President Barack Obama’s call for universal preschool exists more as a noble aspiration than as something the White House can realistically expect the present Congress to enact.
The idea is hardly far-fetched though. States are already moving, if unevenly, to expand public pre-kindergarten classes. Programs are taking root and spreading, just as public kindergartens did in the mid-20th century. In 2011, 28 percent of American 4-year-olds attended a public academic preschool, up from 14 percent a decade earlier. Thirty-nine states offer some kind of program and eight have more than half of their 4-year-olds enrolled.
This trend should be encouraged, because preschool has been shown to be effective in getting little kids started in school. Experts may argue over how many years the academic benefits last, but it’s clear that children who attend a decent preschool enter kindergarten with sharpened cognitive skills. They’re also better able to sit still and pay attention, work and play with other kids and regulate their own behavior. The evidence is especially strong when it comes to poor and otherwise disadvantaged children.
So the question is not so much whether more preschool is a good idea. It’s how to expand it now — even if it takes years for a federal plan like Obama’s to materialize.
The first priority should be to improve the quality of existing preschools. In the best ones, fully credentialed teachers, earning salaries on par with K-12 teachers, offer carefully planned group and one-on-one experiences that let the youngsters build vocabulary, learn about letters and numbers, and play happily with one another. In the worst, teachers with too many pupils and too little training either fail to engage the children enough or push them beyond their capacity with alphabet drills and strict discipline.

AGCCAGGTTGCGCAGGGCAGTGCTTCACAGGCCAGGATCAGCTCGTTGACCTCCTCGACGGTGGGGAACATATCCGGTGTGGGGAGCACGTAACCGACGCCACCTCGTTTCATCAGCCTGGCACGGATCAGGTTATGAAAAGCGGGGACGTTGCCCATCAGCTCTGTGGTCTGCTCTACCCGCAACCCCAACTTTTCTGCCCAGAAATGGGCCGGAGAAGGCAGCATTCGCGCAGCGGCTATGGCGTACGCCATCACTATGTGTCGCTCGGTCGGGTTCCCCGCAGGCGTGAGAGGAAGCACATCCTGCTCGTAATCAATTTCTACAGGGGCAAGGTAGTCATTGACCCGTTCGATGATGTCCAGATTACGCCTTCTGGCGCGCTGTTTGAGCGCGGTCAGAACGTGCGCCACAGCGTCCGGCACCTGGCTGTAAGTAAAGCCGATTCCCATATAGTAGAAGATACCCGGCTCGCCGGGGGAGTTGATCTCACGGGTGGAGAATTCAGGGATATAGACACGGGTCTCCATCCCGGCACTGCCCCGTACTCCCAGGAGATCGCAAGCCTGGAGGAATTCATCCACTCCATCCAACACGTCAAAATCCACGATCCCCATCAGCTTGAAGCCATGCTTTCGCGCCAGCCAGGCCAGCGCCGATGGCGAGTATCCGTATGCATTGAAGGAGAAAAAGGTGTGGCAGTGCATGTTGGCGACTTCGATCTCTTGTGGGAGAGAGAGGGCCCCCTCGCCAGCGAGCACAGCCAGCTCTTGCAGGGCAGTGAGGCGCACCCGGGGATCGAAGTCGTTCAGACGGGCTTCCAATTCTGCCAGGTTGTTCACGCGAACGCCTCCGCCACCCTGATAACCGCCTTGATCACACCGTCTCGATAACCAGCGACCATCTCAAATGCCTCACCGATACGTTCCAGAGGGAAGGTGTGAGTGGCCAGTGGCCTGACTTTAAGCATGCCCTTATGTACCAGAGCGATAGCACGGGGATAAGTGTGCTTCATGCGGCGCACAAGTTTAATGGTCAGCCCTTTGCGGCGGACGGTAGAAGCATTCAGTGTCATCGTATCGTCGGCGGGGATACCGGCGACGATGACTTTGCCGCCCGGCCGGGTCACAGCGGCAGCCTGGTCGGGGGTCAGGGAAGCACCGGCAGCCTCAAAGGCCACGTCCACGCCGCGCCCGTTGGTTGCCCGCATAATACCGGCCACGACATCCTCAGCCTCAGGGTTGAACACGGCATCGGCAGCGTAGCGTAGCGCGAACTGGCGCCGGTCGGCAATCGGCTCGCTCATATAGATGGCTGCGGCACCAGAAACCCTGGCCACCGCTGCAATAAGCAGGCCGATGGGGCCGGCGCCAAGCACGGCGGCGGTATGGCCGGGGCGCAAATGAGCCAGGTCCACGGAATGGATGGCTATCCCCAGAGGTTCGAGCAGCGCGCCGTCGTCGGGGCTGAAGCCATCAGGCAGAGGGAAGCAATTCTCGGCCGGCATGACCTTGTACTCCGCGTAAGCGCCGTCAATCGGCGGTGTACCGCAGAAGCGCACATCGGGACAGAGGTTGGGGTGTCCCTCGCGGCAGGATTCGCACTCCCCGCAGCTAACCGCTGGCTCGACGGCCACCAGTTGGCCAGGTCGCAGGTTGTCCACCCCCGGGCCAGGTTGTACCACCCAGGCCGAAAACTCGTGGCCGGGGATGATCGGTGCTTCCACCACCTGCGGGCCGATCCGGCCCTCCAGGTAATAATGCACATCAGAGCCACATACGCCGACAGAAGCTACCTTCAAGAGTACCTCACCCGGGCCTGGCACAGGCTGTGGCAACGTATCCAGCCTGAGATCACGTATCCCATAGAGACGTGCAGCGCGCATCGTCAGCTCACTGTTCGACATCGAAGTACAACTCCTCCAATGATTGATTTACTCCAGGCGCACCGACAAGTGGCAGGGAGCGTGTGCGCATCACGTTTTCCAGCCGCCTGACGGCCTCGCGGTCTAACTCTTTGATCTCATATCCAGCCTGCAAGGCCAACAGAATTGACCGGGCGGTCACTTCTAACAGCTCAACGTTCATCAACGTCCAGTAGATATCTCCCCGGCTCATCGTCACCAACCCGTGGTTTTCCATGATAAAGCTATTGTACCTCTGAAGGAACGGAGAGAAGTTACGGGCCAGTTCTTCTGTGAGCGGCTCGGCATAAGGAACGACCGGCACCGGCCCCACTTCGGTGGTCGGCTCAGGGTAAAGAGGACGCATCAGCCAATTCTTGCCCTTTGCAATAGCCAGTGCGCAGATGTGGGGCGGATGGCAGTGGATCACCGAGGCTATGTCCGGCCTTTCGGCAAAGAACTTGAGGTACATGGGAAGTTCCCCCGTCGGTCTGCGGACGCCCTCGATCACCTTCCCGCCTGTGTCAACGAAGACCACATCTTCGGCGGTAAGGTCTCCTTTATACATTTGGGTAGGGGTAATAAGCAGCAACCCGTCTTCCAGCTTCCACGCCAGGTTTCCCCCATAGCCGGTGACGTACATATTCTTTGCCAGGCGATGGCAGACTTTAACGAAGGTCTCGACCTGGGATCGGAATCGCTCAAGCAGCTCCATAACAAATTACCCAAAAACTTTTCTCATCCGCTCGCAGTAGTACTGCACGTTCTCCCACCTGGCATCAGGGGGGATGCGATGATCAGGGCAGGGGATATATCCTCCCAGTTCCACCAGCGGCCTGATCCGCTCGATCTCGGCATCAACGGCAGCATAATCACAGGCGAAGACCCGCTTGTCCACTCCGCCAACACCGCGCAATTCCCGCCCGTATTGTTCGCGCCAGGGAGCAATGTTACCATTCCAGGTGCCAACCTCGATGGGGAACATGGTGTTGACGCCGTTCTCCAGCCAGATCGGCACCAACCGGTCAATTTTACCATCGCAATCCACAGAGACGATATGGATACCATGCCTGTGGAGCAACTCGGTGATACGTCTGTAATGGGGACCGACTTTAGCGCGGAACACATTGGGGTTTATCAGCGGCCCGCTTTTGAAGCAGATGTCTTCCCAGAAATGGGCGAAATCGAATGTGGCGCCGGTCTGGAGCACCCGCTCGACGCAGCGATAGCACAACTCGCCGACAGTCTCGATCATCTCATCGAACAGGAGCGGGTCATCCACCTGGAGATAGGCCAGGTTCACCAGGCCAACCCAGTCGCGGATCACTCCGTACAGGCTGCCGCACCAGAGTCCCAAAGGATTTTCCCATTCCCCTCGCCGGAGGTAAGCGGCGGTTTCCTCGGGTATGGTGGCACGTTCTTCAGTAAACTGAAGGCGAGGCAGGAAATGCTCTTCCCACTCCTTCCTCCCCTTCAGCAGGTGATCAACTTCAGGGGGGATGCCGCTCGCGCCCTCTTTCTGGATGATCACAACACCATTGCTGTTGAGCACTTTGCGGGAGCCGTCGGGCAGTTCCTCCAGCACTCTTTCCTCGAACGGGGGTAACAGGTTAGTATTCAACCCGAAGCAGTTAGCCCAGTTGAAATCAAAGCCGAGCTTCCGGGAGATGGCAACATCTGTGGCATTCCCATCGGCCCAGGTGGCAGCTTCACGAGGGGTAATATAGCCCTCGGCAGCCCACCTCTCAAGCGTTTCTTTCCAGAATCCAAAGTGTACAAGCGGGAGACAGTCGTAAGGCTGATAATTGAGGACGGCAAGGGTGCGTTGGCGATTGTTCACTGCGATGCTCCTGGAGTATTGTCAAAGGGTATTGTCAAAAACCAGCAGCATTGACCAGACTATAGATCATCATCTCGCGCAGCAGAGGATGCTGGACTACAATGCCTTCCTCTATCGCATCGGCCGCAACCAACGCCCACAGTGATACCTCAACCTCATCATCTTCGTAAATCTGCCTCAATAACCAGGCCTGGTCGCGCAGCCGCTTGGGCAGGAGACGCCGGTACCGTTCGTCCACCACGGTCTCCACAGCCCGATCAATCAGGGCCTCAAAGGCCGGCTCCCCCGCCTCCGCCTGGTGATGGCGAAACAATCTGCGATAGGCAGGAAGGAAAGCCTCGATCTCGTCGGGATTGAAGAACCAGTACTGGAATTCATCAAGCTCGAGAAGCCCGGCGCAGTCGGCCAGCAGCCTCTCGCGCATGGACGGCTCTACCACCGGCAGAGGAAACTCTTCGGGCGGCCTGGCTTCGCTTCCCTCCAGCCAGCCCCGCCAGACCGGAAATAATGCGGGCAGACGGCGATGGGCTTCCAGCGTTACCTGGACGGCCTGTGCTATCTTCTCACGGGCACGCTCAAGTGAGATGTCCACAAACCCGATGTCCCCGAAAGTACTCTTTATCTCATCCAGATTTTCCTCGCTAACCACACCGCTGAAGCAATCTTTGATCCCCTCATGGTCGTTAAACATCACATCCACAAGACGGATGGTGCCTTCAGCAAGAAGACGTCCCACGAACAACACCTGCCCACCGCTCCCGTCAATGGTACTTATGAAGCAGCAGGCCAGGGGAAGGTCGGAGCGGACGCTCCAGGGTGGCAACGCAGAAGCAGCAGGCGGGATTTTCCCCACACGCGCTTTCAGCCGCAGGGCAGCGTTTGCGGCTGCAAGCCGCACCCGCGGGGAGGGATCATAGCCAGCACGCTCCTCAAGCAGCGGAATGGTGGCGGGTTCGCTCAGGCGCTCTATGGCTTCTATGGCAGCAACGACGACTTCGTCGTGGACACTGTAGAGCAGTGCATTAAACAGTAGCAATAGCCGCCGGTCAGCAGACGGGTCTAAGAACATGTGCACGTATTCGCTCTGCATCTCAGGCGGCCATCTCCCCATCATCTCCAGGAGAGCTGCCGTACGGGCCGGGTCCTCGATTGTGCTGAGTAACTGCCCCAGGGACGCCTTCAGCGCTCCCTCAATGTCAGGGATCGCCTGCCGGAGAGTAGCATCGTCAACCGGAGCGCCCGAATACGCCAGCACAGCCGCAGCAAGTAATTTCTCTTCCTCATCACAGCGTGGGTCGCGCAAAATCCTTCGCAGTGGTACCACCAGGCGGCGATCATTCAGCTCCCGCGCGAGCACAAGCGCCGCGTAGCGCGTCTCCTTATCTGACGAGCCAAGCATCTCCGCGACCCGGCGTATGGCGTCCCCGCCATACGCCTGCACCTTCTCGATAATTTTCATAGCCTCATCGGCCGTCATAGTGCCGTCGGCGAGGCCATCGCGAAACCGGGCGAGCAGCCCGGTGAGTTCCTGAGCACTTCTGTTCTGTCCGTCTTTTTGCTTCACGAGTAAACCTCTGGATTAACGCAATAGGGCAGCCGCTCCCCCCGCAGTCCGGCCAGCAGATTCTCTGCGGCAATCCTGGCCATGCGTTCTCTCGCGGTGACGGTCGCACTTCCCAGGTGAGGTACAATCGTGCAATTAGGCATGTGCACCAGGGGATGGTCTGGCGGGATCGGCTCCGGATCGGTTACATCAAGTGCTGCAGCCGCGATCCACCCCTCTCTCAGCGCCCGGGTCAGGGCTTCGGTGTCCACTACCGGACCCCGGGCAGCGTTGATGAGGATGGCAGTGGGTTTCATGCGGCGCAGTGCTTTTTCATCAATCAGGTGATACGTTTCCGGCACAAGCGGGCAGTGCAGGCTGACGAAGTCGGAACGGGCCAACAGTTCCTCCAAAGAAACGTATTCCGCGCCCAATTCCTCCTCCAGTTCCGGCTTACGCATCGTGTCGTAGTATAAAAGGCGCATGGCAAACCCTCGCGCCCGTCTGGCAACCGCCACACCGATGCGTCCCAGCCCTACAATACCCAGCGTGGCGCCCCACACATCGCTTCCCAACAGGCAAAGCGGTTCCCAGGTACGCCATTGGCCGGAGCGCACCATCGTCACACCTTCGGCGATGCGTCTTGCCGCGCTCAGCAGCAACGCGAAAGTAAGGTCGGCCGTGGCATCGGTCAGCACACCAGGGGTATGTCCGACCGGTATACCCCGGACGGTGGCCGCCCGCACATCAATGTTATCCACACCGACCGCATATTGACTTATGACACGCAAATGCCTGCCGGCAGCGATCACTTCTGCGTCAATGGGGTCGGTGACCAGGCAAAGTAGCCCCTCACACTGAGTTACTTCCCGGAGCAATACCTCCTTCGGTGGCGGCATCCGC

It wouldn’t be realistic or even desirable to suddenly hold every classroom to the highest standards. But it is possible to give training and support to preschool teachers who have never had it. Many of those who lack a college degree in education are nevertheless nurturing, responsive, capable people who mainly need some help in understanding how to develop the post-toddler mind.
In addition to improving existing preschools, governments at every level should push to create more of them. Good preschools not only help children get ready for school but also attract business.
The federal Education Department has been helping, too, through its Race to the Top-Early Challenge, which is to distribute $133 million in grants to five states to improve and expand their preschool programs.
Obama’s proposed program would presumably do much more, though the administration has yet to say how much it would cost. The president has indicated, however, that he, too, is willing to move gradually. The plan wouldn’t actually provide preschool for all children but would begin with the poorest. Obama has said he would also let local school districts and “other partner providers” of preschool take the lead in deciding how to spend the money.
There will be those in Congress who say that the federal government should be striving for less involvement, not more, in traditionally local matters such as education. And the ever-present federal budget deficit colors all proposals to spend money.
Still, it would be a nice surprise if Congress would at least consider it — and even suggest improvements. Some preschools, for example, may deserve support even if all their teachers aren’t yet fully credentialed and if the teacher-student ratio is not yet ideal. Such programs could be given time to improve.
Policymakers at every level of government spend much time debating how best to help older students. Improving the education of America’s 4-year-olds would allow them to take a crucial first step.
Bloomberg News (April 1)